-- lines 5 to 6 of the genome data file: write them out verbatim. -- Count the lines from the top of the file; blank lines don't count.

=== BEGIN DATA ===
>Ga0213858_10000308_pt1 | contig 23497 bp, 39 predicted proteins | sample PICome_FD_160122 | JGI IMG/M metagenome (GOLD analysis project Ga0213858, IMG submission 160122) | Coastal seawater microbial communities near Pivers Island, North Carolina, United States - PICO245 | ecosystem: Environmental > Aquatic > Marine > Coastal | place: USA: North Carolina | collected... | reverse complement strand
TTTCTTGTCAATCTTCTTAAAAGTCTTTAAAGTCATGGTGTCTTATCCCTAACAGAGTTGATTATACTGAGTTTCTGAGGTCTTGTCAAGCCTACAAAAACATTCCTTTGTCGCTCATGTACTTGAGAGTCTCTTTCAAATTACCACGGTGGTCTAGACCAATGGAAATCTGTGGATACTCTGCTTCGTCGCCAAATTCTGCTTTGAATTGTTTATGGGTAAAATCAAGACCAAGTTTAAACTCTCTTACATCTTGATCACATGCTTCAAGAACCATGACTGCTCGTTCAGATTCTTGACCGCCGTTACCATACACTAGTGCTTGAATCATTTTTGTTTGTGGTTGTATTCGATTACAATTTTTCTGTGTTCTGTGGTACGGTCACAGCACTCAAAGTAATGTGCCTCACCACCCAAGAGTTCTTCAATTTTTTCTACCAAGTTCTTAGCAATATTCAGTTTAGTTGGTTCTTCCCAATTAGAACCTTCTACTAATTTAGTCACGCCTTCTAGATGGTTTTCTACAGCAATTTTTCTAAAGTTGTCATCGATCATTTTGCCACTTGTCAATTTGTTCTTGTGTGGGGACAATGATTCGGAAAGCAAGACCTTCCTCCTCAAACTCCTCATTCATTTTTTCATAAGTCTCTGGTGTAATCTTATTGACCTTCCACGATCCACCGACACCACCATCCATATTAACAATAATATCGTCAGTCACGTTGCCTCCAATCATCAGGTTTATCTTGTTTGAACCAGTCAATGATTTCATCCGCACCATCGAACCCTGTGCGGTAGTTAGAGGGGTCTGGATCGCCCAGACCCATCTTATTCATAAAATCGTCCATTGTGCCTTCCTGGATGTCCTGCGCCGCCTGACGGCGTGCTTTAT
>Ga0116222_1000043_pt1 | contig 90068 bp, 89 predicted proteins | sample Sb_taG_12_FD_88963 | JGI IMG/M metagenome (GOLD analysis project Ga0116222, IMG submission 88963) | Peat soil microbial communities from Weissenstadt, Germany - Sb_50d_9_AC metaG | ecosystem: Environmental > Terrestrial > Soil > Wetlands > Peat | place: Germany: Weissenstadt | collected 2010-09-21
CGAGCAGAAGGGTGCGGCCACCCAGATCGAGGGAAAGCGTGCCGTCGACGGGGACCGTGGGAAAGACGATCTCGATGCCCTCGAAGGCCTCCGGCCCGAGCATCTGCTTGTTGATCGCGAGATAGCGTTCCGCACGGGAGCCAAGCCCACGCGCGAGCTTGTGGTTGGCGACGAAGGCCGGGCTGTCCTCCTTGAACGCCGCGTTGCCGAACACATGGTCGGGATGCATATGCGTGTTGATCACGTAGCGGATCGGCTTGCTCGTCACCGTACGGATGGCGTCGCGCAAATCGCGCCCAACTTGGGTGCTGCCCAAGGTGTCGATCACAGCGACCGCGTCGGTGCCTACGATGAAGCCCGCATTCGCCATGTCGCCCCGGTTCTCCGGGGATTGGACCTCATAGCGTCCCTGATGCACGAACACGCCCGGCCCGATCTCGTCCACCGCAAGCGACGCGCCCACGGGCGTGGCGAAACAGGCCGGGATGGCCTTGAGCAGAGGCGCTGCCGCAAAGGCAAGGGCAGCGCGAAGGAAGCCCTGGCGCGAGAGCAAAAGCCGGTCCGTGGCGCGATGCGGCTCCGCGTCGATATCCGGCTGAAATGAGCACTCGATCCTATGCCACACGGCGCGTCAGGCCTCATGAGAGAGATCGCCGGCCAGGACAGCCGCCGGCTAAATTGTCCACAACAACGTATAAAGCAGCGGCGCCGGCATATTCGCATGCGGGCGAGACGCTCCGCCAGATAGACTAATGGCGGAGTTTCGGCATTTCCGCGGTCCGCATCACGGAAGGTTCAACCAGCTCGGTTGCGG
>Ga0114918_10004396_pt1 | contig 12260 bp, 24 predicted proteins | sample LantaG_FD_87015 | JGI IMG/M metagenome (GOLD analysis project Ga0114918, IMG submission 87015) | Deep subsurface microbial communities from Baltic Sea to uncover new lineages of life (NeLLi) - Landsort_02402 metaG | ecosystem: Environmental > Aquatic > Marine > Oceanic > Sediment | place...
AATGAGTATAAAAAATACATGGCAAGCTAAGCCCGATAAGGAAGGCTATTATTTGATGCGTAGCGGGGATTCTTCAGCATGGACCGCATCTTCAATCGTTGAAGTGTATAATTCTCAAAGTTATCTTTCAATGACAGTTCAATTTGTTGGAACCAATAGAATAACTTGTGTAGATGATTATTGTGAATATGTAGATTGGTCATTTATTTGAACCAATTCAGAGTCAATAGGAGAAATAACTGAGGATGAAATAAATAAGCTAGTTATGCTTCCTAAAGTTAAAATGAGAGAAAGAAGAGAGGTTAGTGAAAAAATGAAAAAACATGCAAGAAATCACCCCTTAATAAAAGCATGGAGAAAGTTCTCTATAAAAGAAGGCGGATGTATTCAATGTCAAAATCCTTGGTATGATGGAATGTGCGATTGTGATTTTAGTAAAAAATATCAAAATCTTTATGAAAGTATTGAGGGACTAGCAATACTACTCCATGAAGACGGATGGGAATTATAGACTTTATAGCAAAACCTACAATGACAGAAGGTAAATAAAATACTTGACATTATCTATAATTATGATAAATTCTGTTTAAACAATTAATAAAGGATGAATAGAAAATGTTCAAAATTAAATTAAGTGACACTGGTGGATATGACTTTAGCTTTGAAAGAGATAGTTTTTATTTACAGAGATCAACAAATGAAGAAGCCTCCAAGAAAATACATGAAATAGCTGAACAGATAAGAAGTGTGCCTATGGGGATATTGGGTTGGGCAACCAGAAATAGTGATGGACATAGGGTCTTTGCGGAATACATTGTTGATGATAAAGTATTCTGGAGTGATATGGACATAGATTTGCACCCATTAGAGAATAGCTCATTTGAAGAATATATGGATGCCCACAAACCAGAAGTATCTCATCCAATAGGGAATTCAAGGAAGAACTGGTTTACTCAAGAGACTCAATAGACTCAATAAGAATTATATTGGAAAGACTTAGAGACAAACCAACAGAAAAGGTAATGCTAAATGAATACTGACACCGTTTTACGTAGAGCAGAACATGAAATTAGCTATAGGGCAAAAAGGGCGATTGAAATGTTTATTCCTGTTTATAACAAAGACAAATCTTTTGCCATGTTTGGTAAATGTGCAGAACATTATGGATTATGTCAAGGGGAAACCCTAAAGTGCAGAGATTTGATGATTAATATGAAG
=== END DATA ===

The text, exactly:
>Ga0114918_10004396_pt1 | contig 12260 bp, 24 predicted proteins | sample LantaG_FD_87015 | JGI IMG/M metagenome (GOLD analysis project Ga0114918, IMG submission 87015) | Deep subsurface microbial communities from Baltic Sea to uncover new lineages of life (NeLLi) - Landsort_02402 metaG | ecosystem: Environmental > Aquatic > Marine > Oceanic > Sediment | place...
AATGAGTATAAAAAATACATGGCAAGCTAAGCCCGATAAGGAAGGCTATTATTTGATGCGTAGCGGGGATTCTTCAGCATGGACCGCATCTTCAATCGTTGAAGTGTATAATTCTCAAAGTTATCTTTCAATGACAGTTCAATTTGTTGGAACCAATAGAATAACTTGTGTAGATGATTATTGTGAATATGTAGATTGGTCATTTATTTGAACCAATTCAGAGTCAATAGGAGAAATAACTGAGGATGAAATAAATAAGCTAGTTATGCTTCCTAAAGTTAAAATGAGAGAAAGAAGAGAGGTTAGTGAAAAAATGAAAAAACATGCAAGAAATCACCCCTTAATAAAAGCATGGAGAAAGTTCTCTATAAAAGAAGGCGGATGTATTCAATGTCAAAATCCTTGGTATGATGGAATGTGCGATTGTGATTTTAGTAAAAAATATCAAAATCTTTATGAAAGTATTGAGGGACTAGCAATACTACTCCATGAAGACGGATGGGAATTATAGACTTTATAGCAAAACCTACAATGACAGAAGGTAAATAAAATACTTGACATTATCTATAATTATGATAAATTCTGTTTAAACAATTAATAAAGGATGAATAGAAAATGTTCAAAATTAAATTAAGTGACACTGGTGGATATGACTTTAGCTTTGAAAGAGATAGTTTTTATTTACAGAGATCAACAAATGAAGAAGCCTCCAAGAAAATACATGAAATAGCTGAACAGATAAGAAGTGTGCCTATGGGGATATTGGGTTGGGCAACCAGAAATAGTGATGGACATAGGGTCTTTGCGGAATACATTGTTGATGATAAAGTATTCTGGAGTGATATGGACATAGATTTGCACCCATTAGAGAATAGCTCATTTGAAGAATATATGGATGCCCACAAACCAGAAGTATCTCATCCAATAGGGAATTCAAGGAAGAACTGGTTTACTCAAGAGACTCAATAGACTCAATAAGAATTATATTGGAAAGACTTAGAGACAAACCAACAGAAAAGGTAATGCTAAATGAATACTGACACCGTTTTACGTAGAGCAGAACATGAAATTAGCTATAGGGCAAAAAGGGCGATTGAAATGTTTATTCCTGTTTATAACAAAGACAAATCTTTTGCCATGTTTGGTAAATGTGCAGAACATTATGGATTATGTCAAGGGGAAACCCTAAAGTGCAGAGATTTGATGATTAATATGAAG